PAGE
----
“Ain’t likely any posse will look for us in a Mormon wagon train, now is it?”
Two young horse traders (Harry Carey and Ben Johnson) are hired by the head of a Mormon wagon train (Ward Bond) to help guide them towards their promised land. They are soon joined by a travelling “medicine man” (Alan Mowbray) and his two female assistants (Ruth Clifford and Joanne Dru), who have been stranded without water on the desert for several days. Their journey becomes even more complicated when a murderous gang (led by Charles Kemper) holds them hostage in an attempt to escape detection from the law.
Genres, Themes, Actors, and Directors:
- Joanne Dru Films
- John Ford Films
- Ward Bond Films
John Ford purportedly had two personal favorite films among his vast oeuvre: The Sun Shines Bright (1953) and this unassuming little flick about a wagon train of misfits. The protagonists (Carey and Johnson) are perfectly content with their lives of horse trading, but willing to help out a persuasive group with a clear goal — especially given how pretty one of the young Mormons (Kathleen O’Malley) is. Prior to this, however, the film is kicked off by the murderous Clegg clan, shown in the creatively shot opening sequence robbing a bank before the title song and credits begin to roll — and their arrival at the wagon train provides all the tension necessary to bring the proceedings to a climactic denouement. However, it’s the unusual pacing of the film that catches one’s attention; as noted in TCM’s article:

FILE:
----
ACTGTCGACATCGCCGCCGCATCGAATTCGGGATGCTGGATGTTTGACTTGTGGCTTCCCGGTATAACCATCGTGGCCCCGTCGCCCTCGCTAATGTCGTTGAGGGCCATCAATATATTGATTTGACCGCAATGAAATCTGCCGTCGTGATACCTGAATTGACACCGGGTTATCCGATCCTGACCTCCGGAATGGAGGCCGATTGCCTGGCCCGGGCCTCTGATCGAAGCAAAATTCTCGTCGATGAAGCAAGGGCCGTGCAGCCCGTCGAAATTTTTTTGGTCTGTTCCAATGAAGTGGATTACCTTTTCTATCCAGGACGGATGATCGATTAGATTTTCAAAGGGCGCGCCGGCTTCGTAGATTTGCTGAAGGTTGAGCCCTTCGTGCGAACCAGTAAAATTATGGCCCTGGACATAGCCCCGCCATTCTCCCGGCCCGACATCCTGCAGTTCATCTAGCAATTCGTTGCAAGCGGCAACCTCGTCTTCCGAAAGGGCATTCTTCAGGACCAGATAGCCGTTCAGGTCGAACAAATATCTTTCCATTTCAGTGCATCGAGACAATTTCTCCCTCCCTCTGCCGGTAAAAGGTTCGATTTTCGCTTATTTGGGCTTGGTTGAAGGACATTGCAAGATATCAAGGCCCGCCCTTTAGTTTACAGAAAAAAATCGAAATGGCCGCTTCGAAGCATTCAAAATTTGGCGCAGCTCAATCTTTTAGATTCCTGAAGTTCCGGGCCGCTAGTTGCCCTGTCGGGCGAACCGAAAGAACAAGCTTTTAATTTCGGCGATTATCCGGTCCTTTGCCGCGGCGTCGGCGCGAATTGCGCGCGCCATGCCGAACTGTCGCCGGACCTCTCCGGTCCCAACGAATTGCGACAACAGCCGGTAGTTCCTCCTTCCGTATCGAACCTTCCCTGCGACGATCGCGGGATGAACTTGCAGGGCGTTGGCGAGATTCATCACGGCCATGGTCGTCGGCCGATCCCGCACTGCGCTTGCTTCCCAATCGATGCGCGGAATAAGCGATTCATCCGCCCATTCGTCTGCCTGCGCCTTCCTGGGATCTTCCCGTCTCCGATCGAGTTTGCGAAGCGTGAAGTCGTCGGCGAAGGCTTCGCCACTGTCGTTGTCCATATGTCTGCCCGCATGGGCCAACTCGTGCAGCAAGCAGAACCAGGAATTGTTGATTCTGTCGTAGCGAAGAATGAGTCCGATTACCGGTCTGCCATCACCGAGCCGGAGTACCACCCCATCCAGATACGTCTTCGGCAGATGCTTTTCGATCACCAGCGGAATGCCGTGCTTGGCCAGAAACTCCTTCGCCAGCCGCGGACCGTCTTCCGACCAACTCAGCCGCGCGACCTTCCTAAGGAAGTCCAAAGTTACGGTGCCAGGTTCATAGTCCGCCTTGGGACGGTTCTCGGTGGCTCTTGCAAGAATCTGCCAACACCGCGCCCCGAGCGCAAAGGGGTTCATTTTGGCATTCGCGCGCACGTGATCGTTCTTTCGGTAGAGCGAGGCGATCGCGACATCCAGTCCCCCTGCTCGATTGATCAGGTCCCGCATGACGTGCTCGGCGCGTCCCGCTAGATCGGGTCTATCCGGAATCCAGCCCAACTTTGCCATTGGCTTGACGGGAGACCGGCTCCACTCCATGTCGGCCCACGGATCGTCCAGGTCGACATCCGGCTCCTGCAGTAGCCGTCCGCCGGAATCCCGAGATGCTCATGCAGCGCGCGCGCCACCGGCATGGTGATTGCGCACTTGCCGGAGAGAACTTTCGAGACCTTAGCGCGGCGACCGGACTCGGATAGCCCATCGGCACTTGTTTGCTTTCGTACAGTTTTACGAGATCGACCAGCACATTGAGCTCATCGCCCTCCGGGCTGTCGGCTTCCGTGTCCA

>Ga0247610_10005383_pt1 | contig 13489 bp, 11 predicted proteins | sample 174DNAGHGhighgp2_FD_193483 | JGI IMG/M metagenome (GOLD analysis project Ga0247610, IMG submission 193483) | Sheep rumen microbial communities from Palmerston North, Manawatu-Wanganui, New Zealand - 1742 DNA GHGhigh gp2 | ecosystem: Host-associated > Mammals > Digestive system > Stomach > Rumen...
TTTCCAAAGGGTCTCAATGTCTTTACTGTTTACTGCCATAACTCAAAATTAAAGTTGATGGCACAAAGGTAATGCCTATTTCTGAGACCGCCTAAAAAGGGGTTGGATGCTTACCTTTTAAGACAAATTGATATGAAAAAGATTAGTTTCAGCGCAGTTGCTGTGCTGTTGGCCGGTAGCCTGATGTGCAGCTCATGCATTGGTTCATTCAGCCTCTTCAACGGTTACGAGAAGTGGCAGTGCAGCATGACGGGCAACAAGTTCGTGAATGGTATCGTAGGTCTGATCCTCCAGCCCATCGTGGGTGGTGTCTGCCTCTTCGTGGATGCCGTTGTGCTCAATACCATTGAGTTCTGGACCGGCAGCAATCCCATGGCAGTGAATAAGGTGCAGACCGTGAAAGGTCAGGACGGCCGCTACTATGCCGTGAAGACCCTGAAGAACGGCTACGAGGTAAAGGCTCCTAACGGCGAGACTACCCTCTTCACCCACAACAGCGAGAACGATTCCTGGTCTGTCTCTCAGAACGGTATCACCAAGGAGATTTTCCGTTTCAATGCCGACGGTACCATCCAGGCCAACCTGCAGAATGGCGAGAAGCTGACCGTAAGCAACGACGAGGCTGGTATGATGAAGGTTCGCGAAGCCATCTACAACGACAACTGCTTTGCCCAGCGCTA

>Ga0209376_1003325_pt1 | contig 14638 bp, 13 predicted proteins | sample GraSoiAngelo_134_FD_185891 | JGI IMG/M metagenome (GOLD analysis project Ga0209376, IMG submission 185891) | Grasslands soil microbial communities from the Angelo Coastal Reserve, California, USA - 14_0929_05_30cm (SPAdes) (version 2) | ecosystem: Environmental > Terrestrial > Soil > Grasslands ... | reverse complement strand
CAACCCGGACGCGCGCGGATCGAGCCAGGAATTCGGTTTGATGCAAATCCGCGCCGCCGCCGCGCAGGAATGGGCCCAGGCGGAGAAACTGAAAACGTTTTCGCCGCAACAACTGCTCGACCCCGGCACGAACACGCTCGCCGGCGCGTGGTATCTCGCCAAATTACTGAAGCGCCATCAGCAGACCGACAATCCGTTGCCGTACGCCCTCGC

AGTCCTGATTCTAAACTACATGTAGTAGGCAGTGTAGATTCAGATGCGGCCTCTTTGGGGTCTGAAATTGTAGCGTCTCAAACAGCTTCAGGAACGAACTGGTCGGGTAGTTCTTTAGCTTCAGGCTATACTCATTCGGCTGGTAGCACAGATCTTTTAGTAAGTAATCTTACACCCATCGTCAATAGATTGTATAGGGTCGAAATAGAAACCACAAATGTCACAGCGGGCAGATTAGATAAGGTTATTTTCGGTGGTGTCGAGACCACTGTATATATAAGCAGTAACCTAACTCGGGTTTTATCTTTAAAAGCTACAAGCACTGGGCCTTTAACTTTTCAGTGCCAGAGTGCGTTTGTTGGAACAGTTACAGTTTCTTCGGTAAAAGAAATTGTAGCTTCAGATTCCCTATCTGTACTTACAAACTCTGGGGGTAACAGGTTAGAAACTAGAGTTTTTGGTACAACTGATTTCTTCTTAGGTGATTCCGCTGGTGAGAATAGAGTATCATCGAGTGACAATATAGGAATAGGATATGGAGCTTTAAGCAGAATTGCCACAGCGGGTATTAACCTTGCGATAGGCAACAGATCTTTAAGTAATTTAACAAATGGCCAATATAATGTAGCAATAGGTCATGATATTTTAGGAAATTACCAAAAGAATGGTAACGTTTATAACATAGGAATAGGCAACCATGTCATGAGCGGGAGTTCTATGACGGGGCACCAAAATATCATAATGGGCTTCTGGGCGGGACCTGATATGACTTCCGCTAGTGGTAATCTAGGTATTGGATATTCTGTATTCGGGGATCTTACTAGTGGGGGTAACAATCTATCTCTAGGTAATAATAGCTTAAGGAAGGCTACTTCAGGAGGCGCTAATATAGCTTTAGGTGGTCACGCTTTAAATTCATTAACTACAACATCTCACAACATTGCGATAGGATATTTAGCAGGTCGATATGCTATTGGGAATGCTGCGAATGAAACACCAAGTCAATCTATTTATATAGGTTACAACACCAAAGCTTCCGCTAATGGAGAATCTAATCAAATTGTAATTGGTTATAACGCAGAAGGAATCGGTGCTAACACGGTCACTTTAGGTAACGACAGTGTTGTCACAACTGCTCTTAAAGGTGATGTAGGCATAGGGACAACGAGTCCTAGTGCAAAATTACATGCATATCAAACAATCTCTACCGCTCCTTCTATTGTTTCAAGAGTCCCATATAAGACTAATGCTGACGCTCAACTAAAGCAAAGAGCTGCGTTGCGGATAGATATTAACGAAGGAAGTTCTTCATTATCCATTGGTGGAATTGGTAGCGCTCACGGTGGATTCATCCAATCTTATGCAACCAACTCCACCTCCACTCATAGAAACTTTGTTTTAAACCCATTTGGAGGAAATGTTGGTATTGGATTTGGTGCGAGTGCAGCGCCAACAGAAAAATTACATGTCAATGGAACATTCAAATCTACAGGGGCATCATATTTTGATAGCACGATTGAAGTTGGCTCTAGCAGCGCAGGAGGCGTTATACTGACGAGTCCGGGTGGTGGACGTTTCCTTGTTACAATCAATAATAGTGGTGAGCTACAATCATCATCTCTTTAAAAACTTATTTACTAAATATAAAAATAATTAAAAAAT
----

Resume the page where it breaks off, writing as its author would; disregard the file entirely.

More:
The story often pauses to revel in the characters dancing, whittling or singing (the soundtrack is packed with old Western songs), and to show pastoral sequences of the wagons simply moving through the landscape or crossing a river. These scenes become the emotional core of the film, and they undoubtedly are what Ford was so satisfied to have achieved.
Apparently the film’s production was an enjoyable family affair, with Ford’s brother, daughter, and son all involved in some way. Ultimately, this western is a must-see for Ford fans or for those, as DVD Savant writes, “who like ‘pure’ westerns that showcase good horse riding and other cowboy skills”.
Redeeming Qualities and Moments:
- Excellent location shooting
- An appropriately rugged depiction of wagon trains
No, but it slowly grows on you and is worth a look.
One thought on “Wagon Master (1950)”
First viewing. A once-must, as a welcome quasi-departure in Ford’s filmography.
Those who have seen most of Ford’s films are likely to sense why he chose it as one of his two favorites; there’s just something singularly different about its tone that sets it apart from his other films – even if it isn’t wildly unique as a film itself. Overall (at least until the ultimate complication) there’s a gentleness that suffuses and the film often has a leisurely quality that is quite content to simply exist with its characters to enjoy them as ‘plain folks’.
A standout sequence involves a sudden run-in with a Navajo tribe that, surprisingly, invites the wagon train to share festivity. The fast allegiance includes allowing the men of the wagon train to rightfully take responsibility in settling a wrong against one of the Navajo women.
There’s noteworthy work by DP Bert Glennon – who had previously worked with Ford a number of times (most notably for ‘Stagecoach’) and made striking contributions to some von Sternberg films (‘The Scarlet Empress’, ‘Blonde Venus’).
It’s refreshing to see three usually-in-supporting-roles actors (Carey Jr., Johnson – and especially Bond) turn in solid work in leading parts – and Dru is properly silently strong as Johnson’s love interest.